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Agronomy Day 2010

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Tour B

The 2009-2010 Corn Nematode Survey in Illinois: Results and Implications

Terry Niblack
Terry Niblack,
Professor
Department of Crop Sciences
University of Illinois, Urbana 61801
217-244-5940,
email: tniblack@illinois.edu

Judging from the number of questions we get about corn nematodes, this is a subject of intense interest to corn growers in Illinois.  Several companies have developed and labeled products for nematode management, and several others are in various stages of product development and labeling.  We are testing a number of these products in field and greenhouse trials during 2010, but the results will not be available until fall.

The purpose of the corn nematode survey was to help us understand the potential for corn yield loss due to nematodes by collecting baseline information on the distribution and population densities of corn-parasitic nematode species throughout the state.  Last year at Agronomy Day, we reported on the results of a pilot project in 19 northern Illinois counties (north of I-80) conducted during 2008.  We now have data from 78 counties sampled in 2009, and will have data from an additional 19 counties being sampled in 2010.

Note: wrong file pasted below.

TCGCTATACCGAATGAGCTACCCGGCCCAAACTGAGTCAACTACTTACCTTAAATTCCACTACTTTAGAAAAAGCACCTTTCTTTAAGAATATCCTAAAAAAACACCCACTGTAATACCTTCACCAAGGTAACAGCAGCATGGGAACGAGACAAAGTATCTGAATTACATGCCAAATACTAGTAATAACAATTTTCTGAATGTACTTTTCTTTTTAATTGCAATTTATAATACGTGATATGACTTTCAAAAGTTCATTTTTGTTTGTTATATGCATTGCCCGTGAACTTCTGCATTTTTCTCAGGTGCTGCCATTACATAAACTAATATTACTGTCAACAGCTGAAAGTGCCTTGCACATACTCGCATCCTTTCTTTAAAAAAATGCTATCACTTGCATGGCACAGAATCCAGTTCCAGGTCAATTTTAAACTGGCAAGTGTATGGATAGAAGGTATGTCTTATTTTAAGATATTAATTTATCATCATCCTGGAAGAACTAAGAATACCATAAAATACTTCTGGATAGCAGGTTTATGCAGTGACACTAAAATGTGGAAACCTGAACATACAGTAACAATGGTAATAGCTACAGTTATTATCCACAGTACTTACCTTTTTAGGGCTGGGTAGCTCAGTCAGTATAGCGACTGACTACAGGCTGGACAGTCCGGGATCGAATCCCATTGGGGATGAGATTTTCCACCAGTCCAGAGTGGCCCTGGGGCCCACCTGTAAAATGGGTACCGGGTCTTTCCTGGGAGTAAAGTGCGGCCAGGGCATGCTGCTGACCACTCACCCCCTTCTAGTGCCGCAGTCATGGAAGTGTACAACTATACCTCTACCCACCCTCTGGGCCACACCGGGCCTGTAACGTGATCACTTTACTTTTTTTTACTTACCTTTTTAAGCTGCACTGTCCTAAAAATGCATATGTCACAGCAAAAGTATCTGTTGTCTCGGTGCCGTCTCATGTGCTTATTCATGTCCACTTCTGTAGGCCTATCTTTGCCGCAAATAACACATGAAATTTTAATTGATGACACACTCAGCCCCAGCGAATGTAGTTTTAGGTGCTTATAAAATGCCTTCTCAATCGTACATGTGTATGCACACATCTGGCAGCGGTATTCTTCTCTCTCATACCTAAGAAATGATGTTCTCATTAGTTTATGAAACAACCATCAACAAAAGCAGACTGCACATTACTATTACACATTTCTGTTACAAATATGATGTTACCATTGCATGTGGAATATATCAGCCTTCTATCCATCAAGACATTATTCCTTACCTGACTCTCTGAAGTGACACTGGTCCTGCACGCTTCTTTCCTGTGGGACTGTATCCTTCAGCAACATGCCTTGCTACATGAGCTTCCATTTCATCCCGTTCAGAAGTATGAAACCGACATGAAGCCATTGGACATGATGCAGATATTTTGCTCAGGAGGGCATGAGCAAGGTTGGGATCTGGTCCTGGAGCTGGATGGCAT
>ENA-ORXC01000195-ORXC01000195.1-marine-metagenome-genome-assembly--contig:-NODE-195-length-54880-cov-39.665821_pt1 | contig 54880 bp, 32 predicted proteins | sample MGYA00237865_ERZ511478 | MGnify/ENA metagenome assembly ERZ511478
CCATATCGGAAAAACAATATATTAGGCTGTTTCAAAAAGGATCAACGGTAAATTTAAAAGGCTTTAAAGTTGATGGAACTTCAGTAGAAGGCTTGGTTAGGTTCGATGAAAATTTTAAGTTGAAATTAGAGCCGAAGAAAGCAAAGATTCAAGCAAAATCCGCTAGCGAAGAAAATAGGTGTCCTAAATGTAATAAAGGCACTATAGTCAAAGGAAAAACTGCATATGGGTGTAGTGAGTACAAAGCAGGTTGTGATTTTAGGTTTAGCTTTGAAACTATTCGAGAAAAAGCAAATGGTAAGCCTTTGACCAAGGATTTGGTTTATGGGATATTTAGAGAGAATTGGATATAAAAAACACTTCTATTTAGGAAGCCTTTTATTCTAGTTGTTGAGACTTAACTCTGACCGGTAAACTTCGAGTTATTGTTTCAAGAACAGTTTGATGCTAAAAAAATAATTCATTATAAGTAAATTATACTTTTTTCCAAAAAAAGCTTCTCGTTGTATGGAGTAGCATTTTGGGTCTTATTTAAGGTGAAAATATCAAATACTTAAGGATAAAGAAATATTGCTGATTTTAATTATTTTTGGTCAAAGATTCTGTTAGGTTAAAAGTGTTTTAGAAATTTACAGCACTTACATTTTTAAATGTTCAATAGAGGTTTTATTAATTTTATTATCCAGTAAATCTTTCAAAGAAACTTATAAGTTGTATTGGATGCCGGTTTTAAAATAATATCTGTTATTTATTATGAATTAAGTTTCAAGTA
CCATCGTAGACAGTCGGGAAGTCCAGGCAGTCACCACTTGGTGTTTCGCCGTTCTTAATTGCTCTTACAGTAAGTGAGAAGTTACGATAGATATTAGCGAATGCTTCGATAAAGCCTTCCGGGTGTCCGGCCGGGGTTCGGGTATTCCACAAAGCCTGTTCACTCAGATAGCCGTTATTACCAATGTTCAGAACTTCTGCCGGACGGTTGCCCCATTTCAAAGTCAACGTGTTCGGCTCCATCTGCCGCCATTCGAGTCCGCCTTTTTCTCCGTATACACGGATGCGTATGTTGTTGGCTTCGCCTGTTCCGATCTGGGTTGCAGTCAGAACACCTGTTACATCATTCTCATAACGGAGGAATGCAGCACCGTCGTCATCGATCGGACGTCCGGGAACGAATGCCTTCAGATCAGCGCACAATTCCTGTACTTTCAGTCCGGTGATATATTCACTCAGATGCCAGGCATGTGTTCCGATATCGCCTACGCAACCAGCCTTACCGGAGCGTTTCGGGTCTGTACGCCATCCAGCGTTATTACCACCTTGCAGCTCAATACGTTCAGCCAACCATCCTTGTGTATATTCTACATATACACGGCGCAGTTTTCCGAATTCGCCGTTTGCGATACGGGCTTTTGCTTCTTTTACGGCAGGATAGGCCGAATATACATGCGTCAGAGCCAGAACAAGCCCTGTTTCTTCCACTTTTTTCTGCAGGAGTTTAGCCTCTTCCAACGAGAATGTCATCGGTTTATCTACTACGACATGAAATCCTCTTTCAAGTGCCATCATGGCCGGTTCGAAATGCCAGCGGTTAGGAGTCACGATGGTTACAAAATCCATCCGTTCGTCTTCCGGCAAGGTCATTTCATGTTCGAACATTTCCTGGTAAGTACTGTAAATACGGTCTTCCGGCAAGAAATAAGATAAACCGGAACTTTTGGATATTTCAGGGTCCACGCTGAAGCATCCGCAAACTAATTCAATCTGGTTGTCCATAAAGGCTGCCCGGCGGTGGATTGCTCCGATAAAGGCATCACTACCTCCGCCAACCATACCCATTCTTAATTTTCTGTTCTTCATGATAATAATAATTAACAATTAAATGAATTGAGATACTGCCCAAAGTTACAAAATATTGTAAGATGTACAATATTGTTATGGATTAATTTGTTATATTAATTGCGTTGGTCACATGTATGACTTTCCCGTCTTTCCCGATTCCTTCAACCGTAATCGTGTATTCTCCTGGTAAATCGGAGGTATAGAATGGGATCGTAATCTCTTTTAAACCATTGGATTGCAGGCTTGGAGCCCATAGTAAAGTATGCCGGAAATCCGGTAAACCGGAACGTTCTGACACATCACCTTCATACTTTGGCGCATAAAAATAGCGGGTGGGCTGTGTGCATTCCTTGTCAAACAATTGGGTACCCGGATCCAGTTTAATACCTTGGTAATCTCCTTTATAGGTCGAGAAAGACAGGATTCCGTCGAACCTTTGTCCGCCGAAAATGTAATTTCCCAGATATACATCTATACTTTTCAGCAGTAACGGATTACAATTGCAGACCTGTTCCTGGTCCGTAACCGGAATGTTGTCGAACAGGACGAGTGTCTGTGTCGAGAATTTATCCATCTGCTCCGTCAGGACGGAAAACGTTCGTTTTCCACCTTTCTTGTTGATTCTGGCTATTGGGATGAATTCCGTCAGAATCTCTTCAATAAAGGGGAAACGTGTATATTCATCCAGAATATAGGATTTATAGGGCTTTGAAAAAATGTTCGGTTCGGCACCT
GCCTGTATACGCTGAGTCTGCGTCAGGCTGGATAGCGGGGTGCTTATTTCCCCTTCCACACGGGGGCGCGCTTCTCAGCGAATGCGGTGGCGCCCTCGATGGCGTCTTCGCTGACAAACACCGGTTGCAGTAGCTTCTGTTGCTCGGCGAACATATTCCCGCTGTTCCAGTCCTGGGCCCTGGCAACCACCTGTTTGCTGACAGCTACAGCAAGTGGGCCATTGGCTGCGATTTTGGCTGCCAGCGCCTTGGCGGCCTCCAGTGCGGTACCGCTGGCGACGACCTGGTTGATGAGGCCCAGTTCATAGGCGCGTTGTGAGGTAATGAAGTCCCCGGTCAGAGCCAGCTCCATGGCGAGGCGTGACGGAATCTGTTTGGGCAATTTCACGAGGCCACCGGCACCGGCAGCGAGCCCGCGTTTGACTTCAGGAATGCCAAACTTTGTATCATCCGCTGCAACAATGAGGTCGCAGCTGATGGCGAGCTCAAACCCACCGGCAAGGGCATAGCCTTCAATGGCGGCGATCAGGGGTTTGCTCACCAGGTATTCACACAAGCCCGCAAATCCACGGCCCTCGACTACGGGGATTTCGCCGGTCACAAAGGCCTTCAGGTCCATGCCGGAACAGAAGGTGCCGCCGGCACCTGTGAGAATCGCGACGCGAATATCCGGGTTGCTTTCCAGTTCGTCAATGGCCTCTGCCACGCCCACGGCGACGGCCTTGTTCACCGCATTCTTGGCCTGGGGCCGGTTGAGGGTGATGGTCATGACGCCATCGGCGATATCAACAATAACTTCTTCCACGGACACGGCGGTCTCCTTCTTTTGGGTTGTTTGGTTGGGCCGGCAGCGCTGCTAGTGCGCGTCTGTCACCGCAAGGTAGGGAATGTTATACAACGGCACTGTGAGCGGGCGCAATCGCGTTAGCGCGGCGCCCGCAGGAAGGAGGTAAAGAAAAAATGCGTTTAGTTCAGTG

Map of Illinois showing the distribution, population densities, and risk of yield loss due to lesion nematodes.  The data are preliminary, as they do not include counties to be sampled in 2010.Fig. 1. Map of Illinois showing the distribution, population densities, and risk of yield loss due to lesion nematodes. The data are preliminary, as they do not include counties to be sampled in 2010. (Map created by Dennis Bowman).

The most important finding from the survey is illustrated in the map (Fig. 1), which shows the distribution and population densities of the most common corn-parasitic nematode in Illinois: the lesion nematode.  Each dot represents a single composite soil and root sample taken during early vegetative development, and the color of the dot represents the number of lesion nematodes counted per 100 cc soil.  In addition, the dot color represents the risk of injury or yield loss.  Over two-thirds of the samples contained populations of lesion nematode that were above the threshold for moderate risk of damage.

At least 6 different species of lesion nematode were identified.  Two of these are well-known corn-pathogenic nematodes capable of causing significant yield loss.  Others are known to parasitize corn, but their potential for injury resulting in yield loss has not been studied well.  In general, central and northern Illinois are at higher risk for losses due to lesion nematode than is southern Illinois.

Many other corn-parasitic nematode genera were identified in the 2009 survey, although none were as common or potentially damaging as the lesion nematodes.  We plan to complete the survey in June, 2010, and have all the data available by the end of the summer.

Agronomy Day 2010